Ford Motor Company Employees have asked the company’s leadership to stop making and selling police vehicles.
According to Verge, the internal discussion came as the demands for racial justice raged across the country.
In response, Ford CEO Jim Hackett has told employees in a letter that he doesn’t think it’s “controversial that the Ford Police Interceptor helps officers do their job” and that Ford will continue the business.
Ford has the market when it comes to making police cars, accounting for two-thirds of the cop cars on the street.
Despite Ford’s success in the police car market, employees, including black workers who are part of Ford’s African Ancestry Network (FAAN) employee resource group have circulated a letter asking the company to “cease development, production, and sale of all custom police vehicles and products.”
Other employees have since signed onto the letter and they want the company to take some kind of action by July 15th.
This is one reason why employees inside Ford are now arguing that the company should sever its relationship with police. “We cannot claim to support the fight against systemic racism while supplying and supporting the very systems that perpetrate violence against Black Americans,” the group wrote, according to Jalopnik.
Throughout our history, the vehicles that Ford employees design and build have been used as accessories to police brutality and oppression. We know that while many join, support, or supply law enforcement with good intentions, these racist policing practices that plague our society are historic and systemic — a history and system perpetuated by Ford for over 70 years — ever since Ford introduced the first-ever police package in 1950. As an undeniable part of that history and system, we are long overdue to “think and act differently” on our role in racism.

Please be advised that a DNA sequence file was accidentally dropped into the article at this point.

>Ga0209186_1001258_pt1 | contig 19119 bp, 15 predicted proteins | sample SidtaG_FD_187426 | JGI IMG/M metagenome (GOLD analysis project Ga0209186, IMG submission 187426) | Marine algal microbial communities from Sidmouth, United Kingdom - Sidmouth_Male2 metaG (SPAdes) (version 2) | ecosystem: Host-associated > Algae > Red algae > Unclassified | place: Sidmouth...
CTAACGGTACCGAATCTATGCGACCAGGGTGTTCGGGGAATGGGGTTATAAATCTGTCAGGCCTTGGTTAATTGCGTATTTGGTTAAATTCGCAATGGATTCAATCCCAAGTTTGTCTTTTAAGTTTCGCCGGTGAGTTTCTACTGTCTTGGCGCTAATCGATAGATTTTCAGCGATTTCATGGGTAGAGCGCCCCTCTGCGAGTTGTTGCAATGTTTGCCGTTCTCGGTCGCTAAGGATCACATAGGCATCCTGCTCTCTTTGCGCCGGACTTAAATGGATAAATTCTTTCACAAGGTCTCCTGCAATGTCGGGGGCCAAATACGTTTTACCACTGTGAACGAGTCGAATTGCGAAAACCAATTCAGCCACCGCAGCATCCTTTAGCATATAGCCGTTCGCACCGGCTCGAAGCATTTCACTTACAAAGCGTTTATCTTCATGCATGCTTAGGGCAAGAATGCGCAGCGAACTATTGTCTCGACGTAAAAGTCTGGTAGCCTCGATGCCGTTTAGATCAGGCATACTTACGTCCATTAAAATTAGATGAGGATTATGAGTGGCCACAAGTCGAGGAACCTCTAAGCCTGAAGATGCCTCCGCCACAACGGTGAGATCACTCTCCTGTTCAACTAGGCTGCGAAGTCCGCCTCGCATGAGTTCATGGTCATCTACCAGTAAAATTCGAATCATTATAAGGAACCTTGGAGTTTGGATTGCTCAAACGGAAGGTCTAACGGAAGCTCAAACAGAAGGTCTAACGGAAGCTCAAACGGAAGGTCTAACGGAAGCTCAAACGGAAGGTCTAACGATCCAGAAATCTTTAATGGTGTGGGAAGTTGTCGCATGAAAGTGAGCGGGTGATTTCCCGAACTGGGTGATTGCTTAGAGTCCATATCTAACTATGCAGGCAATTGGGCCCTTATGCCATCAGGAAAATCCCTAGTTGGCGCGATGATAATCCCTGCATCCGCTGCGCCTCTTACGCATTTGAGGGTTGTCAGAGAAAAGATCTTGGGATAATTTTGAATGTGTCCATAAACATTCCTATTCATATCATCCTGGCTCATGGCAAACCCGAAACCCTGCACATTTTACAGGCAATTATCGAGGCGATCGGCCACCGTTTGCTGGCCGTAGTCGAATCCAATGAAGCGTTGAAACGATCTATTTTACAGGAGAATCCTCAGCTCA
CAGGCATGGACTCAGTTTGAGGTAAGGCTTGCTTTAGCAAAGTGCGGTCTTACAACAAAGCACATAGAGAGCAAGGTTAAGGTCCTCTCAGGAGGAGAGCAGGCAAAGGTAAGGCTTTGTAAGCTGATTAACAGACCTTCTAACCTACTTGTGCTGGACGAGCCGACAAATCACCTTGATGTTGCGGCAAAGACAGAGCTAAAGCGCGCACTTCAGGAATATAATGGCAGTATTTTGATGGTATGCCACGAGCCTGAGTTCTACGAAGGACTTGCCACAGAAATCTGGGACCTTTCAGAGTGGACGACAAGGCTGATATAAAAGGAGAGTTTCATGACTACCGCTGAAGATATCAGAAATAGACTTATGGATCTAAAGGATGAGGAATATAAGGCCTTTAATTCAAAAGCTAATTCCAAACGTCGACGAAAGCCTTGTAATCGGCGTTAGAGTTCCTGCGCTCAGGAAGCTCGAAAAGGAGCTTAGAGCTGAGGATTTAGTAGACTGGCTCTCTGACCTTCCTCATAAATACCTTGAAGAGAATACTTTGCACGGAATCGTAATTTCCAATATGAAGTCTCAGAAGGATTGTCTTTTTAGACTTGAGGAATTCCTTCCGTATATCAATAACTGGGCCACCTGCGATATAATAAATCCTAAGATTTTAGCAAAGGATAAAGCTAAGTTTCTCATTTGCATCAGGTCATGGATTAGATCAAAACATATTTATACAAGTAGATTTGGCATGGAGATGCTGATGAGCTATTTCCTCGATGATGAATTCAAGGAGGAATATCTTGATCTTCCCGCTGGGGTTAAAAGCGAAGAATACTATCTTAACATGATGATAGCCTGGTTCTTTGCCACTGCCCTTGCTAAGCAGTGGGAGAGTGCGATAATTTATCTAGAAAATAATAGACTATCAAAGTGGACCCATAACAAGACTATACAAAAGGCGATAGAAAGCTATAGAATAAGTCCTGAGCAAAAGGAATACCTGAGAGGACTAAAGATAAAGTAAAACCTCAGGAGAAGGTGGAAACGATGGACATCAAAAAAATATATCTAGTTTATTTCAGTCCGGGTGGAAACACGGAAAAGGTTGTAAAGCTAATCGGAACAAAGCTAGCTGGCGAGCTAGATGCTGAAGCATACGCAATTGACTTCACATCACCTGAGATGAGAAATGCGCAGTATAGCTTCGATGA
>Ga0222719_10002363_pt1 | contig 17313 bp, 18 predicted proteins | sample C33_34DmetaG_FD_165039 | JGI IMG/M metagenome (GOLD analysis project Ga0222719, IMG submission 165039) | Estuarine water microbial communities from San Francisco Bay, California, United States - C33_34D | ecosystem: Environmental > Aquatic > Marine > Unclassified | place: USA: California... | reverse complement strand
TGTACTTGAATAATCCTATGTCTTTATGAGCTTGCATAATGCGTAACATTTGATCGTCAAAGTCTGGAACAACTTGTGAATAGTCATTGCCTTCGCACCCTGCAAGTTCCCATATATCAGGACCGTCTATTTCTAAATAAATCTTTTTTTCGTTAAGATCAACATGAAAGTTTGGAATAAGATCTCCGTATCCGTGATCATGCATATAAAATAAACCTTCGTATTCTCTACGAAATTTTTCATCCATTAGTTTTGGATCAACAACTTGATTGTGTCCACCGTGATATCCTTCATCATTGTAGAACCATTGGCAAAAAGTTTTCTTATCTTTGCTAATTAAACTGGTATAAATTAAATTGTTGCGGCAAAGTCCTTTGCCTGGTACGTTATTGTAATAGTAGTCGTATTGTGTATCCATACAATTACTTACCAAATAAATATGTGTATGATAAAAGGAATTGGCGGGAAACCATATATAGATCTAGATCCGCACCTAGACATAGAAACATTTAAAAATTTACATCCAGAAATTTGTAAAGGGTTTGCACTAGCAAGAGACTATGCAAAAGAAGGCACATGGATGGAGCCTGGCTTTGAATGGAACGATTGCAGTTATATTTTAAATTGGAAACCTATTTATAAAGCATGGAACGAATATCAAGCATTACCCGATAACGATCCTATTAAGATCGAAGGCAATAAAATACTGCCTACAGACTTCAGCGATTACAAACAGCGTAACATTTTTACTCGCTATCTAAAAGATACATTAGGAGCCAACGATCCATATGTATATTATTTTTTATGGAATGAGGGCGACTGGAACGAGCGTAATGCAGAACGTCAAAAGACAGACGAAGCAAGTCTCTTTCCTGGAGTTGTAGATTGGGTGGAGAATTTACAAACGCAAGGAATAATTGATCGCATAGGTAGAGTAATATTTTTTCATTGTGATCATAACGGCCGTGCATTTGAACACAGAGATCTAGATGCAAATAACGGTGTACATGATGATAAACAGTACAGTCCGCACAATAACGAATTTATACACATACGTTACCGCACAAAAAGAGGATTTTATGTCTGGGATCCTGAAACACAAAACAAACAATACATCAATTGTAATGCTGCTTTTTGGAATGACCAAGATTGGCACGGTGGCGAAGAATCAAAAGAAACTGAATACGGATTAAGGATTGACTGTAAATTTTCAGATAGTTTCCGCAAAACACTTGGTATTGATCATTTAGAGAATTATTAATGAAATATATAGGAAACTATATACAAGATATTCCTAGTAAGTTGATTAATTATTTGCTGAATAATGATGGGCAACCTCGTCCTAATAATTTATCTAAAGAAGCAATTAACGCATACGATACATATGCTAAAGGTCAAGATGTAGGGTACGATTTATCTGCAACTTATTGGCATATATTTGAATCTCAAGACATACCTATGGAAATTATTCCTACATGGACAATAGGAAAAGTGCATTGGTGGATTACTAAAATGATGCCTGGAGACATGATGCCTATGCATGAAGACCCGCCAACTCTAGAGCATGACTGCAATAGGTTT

In Hackett’s internal letter to employees, he defended the company’s business of making vehicles for police. And he argued that Ford’s police cars, SUVs, and trucks could make those police officers “safer and more accountable” — though without going into detail:
The issues plaguing police credibility have nothing to do with the vehicles they’re driving. In fact, as we imagine the future power of our connected vehicles, smarter Ford vehicles can be used to not only improve officers’ ability to protect and serve, but also provide data that can make police safer and more accountable. Just think, dating back to the Model T, Ford has more than 100 years in serving first responders and that leadership over the decades has been earned by co-developing our purpose-built vehicles and technologies with police and emergency agencies to make our vehicles the number one choice.
Hackett also said that taking away Ford’s specially-built vehicles “would be doing harm to [police officers’] safety and making it harder for them to do their job.”
“Again, this is why, given our insights, new capabilities and leadership, I believe these unfortunate circumstances present Ford with an even greater opportunity to not only innovate new solutions but also leverage our unique position to support the dialogue and reform needed to create safer communities for all,” Hackett wrote.
He wrapped his letter by thanking employees for speaking up, but saying that Ford won’t change course. “I do appreciate people speaking their mind to me on this issue – it helped me generate this note to explain why we are continuing our commitment to police forces all over the world in our trusted products,” he said.